Most of the US External Territories lie within the tropics. This means warm and humid weather, with some islands moderated by cooling ‘trade’ winds that gently blow in from the ocean. Generally, you can expect temperatures of between 70°F and 90°F year round, and pleasantly warm seas.
As tropical locations, the US External Territories experience two distinct seasons, known as the ‘dry’ season and the ‘wet’ season. The dry season occupies the first half of the year, from January or February until June or July. The dry season experiences slightly cooler temperatures than the wet season, but it can still rain at any time. The wet season runs from June or July until the end of year and is when the air is much more humid and short and sharp rainfall occurs.
The wet season coincides with the hurricane or tropical cyclone season, which varies in length and time depending on the destination, although you can expect storms from July through to November. Some destinations are more prone to receiving direct hits than others.
Best Time to Visit US External Territories
The best time to visit the US External Territories is during the dry season. As the name may suggest, the wet season has a much higher chance of rain and coincides with the hurricane season, which has the potential to wreak havoc with travel plans, infrastructure, and flight schedules.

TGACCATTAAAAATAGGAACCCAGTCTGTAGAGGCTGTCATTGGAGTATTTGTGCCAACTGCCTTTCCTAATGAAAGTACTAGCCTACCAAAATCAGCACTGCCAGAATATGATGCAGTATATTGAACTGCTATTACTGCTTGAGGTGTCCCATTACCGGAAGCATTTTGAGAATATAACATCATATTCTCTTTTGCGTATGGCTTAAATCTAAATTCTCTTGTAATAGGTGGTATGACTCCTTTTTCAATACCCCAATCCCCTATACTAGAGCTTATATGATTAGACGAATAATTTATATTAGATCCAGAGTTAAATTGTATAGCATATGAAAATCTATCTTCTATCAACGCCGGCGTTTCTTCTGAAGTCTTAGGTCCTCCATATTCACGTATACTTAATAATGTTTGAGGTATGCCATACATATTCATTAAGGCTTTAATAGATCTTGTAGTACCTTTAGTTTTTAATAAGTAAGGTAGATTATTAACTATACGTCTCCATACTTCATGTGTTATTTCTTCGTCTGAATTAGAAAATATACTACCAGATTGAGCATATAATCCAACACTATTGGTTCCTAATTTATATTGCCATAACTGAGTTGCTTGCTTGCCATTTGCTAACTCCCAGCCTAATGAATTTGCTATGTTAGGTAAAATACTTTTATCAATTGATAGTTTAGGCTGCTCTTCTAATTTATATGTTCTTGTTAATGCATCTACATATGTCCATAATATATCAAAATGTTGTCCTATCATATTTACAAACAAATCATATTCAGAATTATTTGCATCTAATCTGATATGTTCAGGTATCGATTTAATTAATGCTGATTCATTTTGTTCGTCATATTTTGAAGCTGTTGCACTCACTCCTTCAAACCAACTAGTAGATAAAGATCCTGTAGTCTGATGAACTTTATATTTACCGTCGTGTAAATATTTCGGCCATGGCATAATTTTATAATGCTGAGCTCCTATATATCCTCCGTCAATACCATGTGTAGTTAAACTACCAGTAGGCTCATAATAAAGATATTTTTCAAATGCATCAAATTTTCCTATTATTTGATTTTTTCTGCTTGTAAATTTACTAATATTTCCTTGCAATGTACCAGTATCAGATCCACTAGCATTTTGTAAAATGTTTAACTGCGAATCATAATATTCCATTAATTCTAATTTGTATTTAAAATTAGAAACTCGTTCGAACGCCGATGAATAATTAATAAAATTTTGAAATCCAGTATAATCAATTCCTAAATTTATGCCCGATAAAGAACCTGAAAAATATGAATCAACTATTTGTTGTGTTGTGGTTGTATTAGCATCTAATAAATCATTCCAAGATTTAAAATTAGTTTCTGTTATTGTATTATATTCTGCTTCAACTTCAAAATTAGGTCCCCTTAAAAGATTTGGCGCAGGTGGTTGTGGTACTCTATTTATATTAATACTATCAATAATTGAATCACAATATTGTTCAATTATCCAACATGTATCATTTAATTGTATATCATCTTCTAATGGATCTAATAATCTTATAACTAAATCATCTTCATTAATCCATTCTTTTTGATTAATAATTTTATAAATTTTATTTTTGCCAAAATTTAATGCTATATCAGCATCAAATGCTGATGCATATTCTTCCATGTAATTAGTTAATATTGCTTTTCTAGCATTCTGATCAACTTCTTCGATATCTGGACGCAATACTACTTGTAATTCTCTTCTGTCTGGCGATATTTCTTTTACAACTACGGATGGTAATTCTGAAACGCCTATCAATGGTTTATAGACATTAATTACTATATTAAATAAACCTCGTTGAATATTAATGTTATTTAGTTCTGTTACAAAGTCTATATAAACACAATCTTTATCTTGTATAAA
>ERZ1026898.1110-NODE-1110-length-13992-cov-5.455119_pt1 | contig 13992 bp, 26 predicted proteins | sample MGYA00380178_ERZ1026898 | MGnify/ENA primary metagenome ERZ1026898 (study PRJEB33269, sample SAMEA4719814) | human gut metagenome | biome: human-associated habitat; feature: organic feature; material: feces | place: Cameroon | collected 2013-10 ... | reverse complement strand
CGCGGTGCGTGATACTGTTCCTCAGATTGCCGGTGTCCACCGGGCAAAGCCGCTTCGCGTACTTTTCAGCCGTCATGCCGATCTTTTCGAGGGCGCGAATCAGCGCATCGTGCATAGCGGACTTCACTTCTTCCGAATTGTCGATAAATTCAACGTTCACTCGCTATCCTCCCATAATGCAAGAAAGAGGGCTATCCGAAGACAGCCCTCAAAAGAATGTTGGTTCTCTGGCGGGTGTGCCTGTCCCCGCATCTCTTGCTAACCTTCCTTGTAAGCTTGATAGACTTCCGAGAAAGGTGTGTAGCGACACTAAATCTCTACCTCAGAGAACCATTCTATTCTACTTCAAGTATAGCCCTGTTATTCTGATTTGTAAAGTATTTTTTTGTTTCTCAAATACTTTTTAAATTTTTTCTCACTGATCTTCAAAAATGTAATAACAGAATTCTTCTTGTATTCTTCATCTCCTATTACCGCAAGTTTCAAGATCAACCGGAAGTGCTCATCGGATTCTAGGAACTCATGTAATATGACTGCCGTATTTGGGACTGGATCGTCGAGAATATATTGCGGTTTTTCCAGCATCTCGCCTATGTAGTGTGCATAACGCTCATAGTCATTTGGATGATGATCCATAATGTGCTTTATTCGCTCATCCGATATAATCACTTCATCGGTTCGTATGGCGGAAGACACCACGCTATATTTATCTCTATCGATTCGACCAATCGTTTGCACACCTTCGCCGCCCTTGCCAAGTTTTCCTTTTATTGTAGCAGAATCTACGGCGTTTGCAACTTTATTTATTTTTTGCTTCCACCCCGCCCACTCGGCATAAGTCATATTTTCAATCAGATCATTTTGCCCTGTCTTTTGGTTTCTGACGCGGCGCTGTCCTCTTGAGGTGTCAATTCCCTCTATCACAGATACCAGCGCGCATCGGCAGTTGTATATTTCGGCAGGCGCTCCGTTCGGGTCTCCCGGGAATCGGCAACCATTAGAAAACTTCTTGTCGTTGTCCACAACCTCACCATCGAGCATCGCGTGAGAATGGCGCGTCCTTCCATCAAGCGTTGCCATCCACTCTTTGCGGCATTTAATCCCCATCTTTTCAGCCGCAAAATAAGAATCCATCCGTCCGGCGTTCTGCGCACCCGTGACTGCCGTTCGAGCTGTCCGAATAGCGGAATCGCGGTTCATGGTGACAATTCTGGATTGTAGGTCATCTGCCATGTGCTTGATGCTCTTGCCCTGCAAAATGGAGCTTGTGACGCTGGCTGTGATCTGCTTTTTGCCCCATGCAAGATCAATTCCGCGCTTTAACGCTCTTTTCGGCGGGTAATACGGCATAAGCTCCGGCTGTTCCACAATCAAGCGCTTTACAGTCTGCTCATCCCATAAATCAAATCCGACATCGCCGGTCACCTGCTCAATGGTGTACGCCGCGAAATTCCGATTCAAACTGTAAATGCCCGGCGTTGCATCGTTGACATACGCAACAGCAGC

The dry season has been historically the more popular time to visit the US External Territories, and in many places, including in Puerto Rico and the US Virgin Islands, it is considered the high season. Due to their proximity to the US, particularly during Christmas and Easter breaks, these islands can become busy and as a result, accommodation prices can sharply rise.
It is best to book accommodation as far in advance as possible during high season in order to secure the best deal. For a better deal, you could arrive during the ‘shoulder’ season, late November or early May, when hotel prices are significantly lower yet weather conditions are still favorable.